Life’s not designed to be easy. It never has been. Life’s a school of some kind, a psychotropic pressure-cooker made of meat and bone, earth and fire. “No one here gets out alive,” as Jim Morrison said. You go to school, you get schooled.

Ancient times. Twelfth century. Twenty-first century. Doesn’t matter. That’s the way it’s always been, the way it always will be. Whether you’re being chased by a 10-foot-tall lizard across the pre-biblical desert or you’re being sucked under by a tidal wave in 2050, you’re going through it because you came to school. You’re a spirit made flesh. You can continue just being a spirit later. In this place?

You came for the flesh.

I’m scarred. You’re scarred. We all bear scars. That’s the life experience — the way it’s built — it’s in the source code — it’s a feature, not a bug.

And it occurred to me, working on this piece, that I didn’t take mental leave of climate change because my artistic works about it failed to connect. Nah, as it happens, I took mental leave of climate change when I became a father. Not because I’m some willfully happy idiot, like Michael Gross’s character in “Family Ties” (although, yeah, that’s kind of happened, also), but because as a father, I became a deeper architect of the life experience. I took a closer measure of what it is, how it is made.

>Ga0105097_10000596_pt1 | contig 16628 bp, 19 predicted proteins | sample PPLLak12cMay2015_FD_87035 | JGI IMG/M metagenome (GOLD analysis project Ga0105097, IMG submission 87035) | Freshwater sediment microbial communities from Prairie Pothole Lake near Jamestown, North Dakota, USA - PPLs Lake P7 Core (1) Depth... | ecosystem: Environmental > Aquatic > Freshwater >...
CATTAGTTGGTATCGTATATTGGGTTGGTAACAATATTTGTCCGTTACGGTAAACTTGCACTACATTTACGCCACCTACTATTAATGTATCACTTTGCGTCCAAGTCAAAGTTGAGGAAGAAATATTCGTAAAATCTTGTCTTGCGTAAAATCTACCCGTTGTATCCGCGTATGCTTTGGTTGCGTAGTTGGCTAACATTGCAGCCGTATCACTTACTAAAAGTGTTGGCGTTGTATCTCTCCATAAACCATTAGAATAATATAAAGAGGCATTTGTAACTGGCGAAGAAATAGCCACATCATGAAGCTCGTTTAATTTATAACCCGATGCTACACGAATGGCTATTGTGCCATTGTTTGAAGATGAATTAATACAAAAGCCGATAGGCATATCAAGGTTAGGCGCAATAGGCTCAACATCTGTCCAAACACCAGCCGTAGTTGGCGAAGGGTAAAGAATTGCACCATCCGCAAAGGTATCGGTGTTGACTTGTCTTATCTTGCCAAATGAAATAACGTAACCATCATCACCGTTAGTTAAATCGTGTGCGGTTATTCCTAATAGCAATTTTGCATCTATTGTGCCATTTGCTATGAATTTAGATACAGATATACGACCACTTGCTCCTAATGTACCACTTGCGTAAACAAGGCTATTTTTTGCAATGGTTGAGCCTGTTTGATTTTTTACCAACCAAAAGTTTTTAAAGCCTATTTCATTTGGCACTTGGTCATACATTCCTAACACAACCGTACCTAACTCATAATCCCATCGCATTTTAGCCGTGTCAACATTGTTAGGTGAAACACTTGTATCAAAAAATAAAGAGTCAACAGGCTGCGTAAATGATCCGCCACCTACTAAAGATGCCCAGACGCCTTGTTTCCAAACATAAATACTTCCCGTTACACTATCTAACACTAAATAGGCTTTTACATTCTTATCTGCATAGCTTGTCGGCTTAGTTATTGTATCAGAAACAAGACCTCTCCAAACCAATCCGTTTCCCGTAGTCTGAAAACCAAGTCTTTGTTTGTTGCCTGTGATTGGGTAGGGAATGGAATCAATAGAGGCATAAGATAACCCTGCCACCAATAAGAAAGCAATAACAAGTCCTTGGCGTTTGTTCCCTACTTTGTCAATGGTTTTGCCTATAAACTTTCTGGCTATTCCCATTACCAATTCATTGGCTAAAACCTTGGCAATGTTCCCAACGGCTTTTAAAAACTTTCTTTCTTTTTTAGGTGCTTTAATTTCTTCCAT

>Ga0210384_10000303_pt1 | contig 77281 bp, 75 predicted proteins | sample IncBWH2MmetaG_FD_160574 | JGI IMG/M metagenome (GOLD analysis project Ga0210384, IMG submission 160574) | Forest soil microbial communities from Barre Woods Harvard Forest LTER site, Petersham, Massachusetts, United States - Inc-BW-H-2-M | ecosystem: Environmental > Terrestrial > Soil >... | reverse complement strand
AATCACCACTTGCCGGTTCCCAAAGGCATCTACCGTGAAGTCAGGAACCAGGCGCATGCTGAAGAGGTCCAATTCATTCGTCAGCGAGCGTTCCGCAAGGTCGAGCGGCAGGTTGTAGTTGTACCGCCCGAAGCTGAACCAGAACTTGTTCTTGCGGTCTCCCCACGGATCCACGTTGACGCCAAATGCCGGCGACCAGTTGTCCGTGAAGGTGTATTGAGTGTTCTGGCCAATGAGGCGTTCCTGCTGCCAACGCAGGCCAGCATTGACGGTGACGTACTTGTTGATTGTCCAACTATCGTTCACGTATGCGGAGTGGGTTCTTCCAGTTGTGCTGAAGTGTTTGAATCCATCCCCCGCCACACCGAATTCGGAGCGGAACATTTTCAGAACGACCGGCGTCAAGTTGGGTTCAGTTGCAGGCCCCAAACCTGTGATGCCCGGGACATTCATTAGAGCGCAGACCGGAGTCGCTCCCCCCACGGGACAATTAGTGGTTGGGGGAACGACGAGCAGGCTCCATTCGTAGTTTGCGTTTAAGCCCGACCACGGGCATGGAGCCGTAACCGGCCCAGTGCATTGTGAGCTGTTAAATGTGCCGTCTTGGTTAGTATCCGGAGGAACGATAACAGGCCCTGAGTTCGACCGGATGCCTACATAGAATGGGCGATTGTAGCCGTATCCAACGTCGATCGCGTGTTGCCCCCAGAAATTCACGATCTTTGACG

You don’t have children expecting them to live perfect lives. To be certain, you wish and hope and pray for joy and safety on their paths, and you take upon yourself the sacred duty of keeping them as safe, happy, healthy, fed, and secure as you can make them, but you know all the while that pain will greet them, innocence will leave them, events will humble them, and life will most certainly school them.

Climate change is charring up the Earth. It’s here. It’s terrifying. Shattering our egos’ illusions. Granting us the wisdom that only comes from being leveled and brought low. 

Oh, children: I wish for you a pleasurable passage through this place. But to know the pleasures, you have to take the pains. I’ll do my best to keep your pain to a minimum, the way my parents did for me, and the way your mother’s parents did for her. If you hurt, I hurt. But there’s a great storm coming. We have to hold on tight, now, you understand? And the storm might make your father small, show you moments in which he is unsure. But I’ll hang on. We’ll hang on. 

We came for the life experience.

Relax. It’s all part of the plan. 

 

Eric Shapiro
Eric Shapiro is a writer and filmmaker. He has won awards for journalism (CA Journalism Award) and screenwriting (Fade In Award), and has served as a ghostwriter, speechwriter, or script doctor for over 3,000 clients. His first novel is a dark political thriller called "Red Dennis" (2020). His first nonfiction book is a guide for helping writers be more productive called "Ass Plus Seat" (2020). He co-hosts the "House of Mystery Radio Show" on NBC News Radio. Eric's books can be purchased here.

1 COMMENT

  1. Hey, thanks for writing this one. I’ve read so much more about climate change since I started working in local news, and this resonated with me a lot. I do get depressed and scared and angry both at the denialism and the smug doomsday-ism. But I’m also more motivated to work towards change.

    Also “two beautiful monsters later” made me LOL.